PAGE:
>    @:[T]         [T]/@        boxed vec
>    ~:[T]         [T]/~        unique vec
>
>    [T]           [T]          slice
>    [T]/&r        [T]/&r       slice with expl. region
>
>    Id            Id           enum/class/resource/iface
>    Id/&r         Id&r         ...with expl. region bound
>
>    Id/@          Id@          iface with @ bound
>    Id/~          Id~          iface with ~ bound
>
>    str           str          slice
>    str/&r        str/&r       slice with expl. region
>
>    :N str        str/N        fixed-length str
>
>    :str          N/A          (see below)
>    @:str         str/@        boxed str
>    ~:str         str/~        unique str
>
> Explanation and rationale:
>
> - A trailing slash always indicates a bound, meaning that it limits the
> types contained "within" the affected type.  Normally, the bound is a
> region.  In the case of opaque types (like fn and ifaces), this bound can
> also be @ or ~.
>
> - The type `:N [T]` and `:N str`, corresponds to `T[N]` or `u8[N+1]`
> respectively.  That is, it is a "by-value" array.  If we want to allow N to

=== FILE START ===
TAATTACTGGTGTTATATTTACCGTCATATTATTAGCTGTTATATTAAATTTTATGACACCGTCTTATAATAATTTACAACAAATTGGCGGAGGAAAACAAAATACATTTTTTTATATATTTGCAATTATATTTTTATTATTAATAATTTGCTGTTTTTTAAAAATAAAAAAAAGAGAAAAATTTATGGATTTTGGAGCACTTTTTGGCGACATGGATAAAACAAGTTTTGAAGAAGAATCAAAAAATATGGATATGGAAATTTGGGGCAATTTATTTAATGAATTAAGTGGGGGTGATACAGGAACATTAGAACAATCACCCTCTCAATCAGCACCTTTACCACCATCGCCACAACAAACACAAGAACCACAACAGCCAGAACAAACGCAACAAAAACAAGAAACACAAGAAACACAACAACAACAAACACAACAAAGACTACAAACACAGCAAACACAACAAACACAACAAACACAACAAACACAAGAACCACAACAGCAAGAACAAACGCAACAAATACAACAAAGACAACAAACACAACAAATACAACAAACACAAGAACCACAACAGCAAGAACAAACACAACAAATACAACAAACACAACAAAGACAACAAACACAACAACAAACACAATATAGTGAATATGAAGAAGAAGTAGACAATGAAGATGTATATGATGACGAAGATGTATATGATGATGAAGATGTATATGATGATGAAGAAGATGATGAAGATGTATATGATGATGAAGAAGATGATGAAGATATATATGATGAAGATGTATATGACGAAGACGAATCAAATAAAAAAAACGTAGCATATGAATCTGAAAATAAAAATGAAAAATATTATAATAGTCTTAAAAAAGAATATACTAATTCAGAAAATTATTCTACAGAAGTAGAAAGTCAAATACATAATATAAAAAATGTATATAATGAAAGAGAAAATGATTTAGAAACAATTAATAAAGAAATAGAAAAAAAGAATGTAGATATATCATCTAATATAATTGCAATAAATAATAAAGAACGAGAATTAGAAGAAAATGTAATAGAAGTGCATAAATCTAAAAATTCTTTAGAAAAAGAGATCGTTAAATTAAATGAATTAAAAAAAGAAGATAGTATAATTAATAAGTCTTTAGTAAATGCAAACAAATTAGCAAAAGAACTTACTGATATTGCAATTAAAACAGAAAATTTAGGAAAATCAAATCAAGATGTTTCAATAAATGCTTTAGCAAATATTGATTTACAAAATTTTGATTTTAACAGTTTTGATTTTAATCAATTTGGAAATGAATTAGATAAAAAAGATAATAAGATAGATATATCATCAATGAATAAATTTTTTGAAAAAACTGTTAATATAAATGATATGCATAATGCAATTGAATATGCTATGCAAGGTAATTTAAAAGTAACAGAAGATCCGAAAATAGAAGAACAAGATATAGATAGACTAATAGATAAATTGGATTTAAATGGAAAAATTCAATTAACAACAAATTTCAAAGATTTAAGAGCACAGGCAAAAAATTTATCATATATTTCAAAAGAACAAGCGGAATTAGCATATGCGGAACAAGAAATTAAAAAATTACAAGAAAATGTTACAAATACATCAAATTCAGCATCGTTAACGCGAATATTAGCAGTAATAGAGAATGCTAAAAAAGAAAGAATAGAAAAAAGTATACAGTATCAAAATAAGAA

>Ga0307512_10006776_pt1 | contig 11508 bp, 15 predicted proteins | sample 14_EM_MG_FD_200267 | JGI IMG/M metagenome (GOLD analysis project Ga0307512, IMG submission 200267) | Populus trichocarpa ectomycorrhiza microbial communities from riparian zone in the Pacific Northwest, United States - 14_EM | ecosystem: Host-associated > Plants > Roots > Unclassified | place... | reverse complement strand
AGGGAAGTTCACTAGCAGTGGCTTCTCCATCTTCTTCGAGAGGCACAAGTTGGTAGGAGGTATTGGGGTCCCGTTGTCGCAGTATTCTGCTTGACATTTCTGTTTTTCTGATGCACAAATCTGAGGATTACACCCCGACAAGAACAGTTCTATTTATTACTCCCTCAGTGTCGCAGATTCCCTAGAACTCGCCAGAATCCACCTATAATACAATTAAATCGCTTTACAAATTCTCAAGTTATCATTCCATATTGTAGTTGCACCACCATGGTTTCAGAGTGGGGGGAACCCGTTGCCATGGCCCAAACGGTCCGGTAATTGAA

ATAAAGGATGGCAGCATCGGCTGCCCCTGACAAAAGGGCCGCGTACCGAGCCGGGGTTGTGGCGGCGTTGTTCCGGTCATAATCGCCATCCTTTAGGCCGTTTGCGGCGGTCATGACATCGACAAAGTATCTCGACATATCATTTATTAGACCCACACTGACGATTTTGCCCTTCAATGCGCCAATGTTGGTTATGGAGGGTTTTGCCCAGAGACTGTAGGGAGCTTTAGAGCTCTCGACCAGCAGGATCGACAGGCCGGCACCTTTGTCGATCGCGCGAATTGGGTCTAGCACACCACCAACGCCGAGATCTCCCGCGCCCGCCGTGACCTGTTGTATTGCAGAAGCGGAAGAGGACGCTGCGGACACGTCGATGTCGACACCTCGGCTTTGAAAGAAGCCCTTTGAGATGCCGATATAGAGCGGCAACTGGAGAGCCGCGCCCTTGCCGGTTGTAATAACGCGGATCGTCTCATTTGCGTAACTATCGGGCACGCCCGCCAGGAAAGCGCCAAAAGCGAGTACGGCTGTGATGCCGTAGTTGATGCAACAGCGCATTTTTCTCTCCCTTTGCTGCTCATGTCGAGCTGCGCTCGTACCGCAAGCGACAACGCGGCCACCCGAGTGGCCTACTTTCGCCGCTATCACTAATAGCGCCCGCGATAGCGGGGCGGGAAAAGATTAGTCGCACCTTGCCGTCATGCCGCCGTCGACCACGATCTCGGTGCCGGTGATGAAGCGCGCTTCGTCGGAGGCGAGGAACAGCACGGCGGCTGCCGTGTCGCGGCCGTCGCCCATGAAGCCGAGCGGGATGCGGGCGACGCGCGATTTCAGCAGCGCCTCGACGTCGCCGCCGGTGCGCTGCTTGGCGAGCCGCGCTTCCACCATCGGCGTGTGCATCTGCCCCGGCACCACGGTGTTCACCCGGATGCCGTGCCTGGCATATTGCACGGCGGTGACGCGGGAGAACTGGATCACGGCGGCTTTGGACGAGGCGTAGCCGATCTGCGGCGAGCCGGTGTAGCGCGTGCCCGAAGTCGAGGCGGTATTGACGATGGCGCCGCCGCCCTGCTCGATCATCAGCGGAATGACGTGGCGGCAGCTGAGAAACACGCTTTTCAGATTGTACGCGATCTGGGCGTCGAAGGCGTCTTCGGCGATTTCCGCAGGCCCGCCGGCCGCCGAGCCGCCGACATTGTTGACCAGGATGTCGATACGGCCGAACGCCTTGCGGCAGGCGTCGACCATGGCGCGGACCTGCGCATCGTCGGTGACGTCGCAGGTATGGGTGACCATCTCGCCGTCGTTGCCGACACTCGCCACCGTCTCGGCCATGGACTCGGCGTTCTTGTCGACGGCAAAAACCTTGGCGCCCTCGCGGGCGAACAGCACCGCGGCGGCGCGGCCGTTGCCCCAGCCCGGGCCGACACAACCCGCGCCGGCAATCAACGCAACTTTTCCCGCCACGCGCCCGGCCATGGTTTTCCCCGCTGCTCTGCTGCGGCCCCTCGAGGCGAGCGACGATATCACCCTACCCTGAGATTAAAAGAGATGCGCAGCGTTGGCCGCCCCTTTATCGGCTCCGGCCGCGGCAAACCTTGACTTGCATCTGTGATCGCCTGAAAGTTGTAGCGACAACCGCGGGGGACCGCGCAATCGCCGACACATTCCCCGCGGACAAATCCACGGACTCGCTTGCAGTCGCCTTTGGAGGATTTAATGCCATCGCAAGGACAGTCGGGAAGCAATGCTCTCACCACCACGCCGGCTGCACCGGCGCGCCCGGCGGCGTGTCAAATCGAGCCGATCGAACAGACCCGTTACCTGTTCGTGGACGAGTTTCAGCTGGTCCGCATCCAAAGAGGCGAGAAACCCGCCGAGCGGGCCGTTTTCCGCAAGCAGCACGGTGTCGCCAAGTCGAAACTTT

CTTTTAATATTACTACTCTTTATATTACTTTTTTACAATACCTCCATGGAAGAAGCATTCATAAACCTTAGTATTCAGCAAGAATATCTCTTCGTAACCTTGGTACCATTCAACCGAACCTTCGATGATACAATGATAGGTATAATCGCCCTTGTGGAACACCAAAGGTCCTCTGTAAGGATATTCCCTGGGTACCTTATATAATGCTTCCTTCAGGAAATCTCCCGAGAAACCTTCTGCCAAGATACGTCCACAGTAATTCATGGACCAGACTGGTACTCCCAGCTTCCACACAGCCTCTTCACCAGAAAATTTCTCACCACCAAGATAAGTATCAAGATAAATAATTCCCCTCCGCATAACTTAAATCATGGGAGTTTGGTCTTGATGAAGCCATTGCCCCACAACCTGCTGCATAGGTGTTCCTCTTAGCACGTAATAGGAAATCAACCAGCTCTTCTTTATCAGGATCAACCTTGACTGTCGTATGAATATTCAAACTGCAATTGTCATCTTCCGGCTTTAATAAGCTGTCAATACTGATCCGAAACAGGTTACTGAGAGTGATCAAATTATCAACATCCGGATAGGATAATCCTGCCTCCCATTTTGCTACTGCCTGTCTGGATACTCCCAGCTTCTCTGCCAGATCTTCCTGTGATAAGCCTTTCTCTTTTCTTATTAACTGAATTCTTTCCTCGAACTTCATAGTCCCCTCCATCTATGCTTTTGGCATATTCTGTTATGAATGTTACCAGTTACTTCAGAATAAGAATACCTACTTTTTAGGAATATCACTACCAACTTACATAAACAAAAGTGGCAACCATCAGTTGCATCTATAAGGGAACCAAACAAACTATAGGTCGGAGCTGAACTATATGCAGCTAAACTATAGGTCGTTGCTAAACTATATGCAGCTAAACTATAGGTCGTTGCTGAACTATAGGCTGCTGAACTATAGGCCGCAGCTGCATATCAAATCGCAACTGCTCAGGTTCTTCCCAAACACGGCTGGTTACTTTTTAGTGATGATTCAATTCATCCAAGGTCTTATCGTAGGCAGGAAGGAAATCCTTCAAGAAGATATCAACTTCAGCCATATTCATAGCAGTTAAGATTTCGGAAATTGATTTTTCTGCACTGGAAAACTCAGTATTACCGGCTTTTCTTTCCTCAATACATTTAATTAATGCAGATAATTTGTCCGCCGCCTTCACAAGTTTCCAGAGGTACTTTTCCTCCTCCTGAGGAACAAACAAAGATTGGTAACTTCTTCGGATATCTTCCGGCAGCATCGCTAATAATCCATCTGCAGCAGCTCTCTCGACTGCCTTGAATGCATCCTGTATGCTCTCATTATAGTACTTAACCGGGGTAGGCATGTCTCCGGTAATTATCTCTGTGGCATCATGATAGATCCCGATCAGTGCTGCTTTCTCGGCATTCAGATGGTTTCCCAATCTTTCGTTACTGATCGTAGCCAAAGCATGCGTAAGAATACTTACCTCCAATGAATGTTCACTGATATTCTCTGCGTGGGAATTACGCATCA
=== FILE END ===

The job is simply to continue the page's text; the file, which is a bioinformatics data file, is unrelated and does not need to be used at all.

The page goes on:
> be an arbitrary (const) expression, we may need to write `:(expr) [T]`,
> since `str` is no longer a keyword.
>
> - Now everything which is in fact a pointer into the task/exchange heaps is
> prefixed with a @/~.
>
> - The pseudo-type `:[T]` is supposed to look like "an array with an
> unspecified length".  It refers to a rust_vec<T> (by-value).   I say that it
> is a pseudo-type because you cannot write `:[T]` on its own.  In fact, it is
> not even a type.  You can only write `@:[T]` or `~:[T]`---we just use a bit
> of look-ahead.
>
> The reason to keep `:[T]` from being a type is that it has unknown size.  To
> support this safely with generic types, we'd need to add kinds. I would like
> to do this eventually so that we can declare records with an inline vector
> at the end, but it's not necessary now.
>
> I am not at all crazy about `:` prefix, I just couldn't come up with a
> better character.  I wanted `#` for number, but (a) it's in use by macros
> and (b) it's kind of heavy.  `*` (think: repeat) is used for unsafe ptrs.
>  `^` is random. `+` (again, repeat) looks like an infix operator, not a
> prefix operator.
>
> Rejected ideas:
>
> My original plan was "N:[T]" which I think looks way better than ":N [T]",
> but I scrapped it because `N` might eventually be a const expression and we
> need some clue that it's coming in the parser.
>
> Another plan which I liked a lot was to have []T be slice, [N]T be constant
> length array, and [:]T or [.]T be  unknown length array.  I think this looks
> *great*, but there are two problems: First, I don't know how it extends to
> `str`.  Second, the region bound, if any, is ambiguous, so you'd need
> parentheses to clear it up: []T/&r could be [](T/&r) or ([]T)/&r.  But maybe
> that's ok as I don't expect explicit region bounds to appear very often at
> all.
>
> Thoughts?
>
>
> Niko